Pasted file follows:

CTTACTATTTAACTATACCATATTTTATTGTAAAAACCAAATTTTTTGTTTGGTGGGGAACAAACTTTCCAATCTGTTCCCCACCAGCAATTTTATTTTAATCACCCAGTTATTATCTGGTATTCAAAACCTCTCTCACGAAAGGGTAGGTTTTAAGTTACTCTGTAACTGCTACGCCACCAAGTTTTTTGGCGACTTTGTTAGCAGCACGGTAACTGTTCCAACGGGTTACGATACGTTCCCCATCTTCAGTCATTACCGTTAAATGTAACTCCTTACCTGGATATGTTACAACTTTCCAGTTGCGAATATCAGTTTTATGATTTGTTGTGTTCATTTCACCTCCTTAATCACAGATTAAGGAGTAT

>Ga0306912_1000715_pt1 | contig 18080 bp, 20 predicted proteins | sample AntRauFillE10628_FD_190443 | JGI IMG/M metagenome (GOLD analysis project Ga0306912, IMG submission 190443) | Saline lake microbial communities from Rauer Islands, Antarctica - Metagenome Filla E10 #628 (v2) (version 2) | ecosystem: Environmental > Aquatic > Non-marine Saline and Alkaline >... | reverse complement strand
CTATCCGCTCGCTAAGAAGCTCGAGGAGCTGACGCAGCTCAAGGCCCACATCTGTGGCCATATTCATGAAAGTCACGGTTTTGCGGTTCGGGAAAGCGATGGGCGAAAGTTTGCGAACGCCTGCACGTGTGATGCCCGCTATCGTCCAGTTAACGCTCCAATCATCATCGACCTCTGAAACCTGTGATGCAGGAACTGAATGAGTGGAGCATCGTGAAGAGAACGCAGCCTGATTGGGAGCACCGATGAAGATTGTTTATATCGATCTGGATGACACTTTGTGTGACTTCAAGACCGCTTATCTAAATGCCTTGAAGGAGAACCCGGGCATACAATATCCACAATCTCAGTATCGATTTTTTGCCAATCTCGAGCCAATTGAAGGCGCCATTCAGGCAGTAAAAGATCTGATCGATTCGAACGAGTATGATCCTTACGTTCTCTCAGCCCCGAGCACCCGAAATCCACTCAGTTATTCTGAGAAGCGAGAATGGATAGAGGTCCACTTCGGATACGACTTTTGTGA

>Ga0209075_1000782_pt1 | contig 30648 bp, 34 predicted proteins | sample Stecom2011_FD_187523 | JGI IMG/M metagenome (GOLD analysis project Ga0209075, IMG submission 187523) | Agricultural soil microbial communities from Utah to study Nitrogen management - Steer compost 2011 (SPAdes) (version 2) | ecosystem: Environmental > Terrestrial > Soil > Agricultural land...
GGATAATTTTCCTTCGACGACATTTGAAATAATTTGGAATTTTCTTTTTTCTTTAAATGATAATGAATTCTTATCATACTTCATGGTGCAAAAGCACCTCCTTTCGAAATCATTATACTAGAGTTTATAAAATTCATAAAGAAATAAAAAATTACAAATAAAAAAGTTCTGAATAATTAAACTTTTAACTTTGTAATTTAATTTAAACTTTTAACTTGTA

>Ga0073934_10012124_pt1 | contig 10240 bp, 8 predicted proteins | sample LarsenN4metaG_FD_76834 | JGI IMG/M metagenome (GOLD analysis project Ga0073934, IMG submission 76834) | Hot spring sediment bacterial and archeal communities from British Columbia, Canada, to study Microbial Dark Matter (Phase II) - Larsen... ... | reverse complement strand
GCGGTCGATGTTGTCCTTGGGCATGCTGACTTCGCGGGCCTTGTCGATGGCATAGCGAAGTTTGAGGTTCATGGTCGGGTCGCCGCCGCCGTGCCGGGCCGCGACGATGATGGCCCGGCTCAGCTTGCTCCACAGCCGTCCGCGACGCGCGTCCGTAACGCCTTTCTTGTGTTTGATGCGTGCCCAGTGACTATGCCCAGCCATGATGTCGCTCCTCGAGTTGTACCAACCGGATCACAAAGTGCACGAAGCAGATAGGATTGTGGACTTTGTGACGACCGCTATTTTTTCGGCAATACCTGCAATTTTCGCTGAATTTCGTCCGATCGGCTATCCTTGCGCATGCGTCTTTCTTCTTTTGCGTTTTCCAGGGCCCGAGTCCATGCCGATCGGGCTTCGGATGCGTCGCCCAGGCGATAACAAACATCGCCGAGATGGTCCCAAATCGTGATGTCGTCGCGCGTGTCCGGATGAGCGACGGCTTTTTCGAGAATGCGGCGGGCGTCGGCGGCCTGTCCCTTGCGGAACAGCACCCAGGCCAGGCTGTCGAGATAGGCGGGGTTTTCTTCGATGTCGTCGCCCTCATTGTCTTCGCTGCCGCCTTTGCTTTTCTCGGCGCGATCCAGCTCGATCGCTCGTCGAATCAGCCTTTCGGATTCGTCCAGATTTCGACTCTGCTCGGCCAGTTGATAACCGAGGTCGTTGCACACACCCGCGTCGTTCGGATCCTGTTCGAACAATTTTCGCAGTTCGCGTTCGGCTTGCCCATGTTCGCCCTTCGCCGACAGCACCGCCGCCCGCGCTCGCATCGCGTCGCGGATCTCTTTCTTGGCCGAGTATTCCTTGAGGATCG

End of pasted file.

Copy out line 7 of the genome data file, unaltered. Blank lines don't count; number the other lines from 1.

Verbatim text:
GCGGTCGATGTTGTCCTTGGGCATGCTGACTTCGCGGGCCTTGTCGATGGCATAGCGAAGTTTGAGGTTCATGGTCGGGTCGCCGCCGCCGTGCCGGGCCGCGACGATGATGGCCCGGCTCAGCTTGCTCCACAGCCGTCCGCGACGCGCGTCCGTAACGCCTTTCTTGTGTTTGATGCGTGCCCAGTGACTATGCCCAGCCATGATGTCGCTCCTCGAGTTGTACCAACCGGATCACAAAGTGCACGAAGCAGATAGGATTGTGGACTTTGTGACGACCGCTATTTTTTCGGCAATACCTGCAATTTTCGCTGAATTTCGTCCGATCGGCTATCCTTGCGCATGCGTCTTTCTTCTTTTGCGTTTTCCAGGGCCCGAGTCCATGCCGATCGGGCTTCGGATGCGTCGCCCAGGCGATAACAAACATCGCCGAGATGGTCCCAAATCGTGATGTCGTCGCGCGTGTCCGGATGAGCGACGGCTTTTTCGAGAATGCGGCGGGCGTCGGCGGCCTGTCCCTTGCGGAACAGCACCCAGGCCAGGCTGTCGAGATAGGCGGGGTTTTCTTCGATGTCGTCGCCCTCATTGTCTTCGCTGCCGCCTTTGCTTTTCTCGGCGCGATCCAGCTCGATCGCTCGTCGAATCAGCCTTTCGGATTCGTCCAGATTTCGACTCTGCTCGGCCAGTTGATAACCGAGGTCGTTGCACACACCCGCGTCGTTCGGATCCTGTTCGAACAATTTTCGCAGTTCGCGTTCGGCTTGCCCATGTTCGCCCTTCGCCGACAGCACCGCCGCCCGCGCTCGCATCGCGTCGCGGATCTCTTTCTTGGCCGAGTATTCCTTGAGGATCG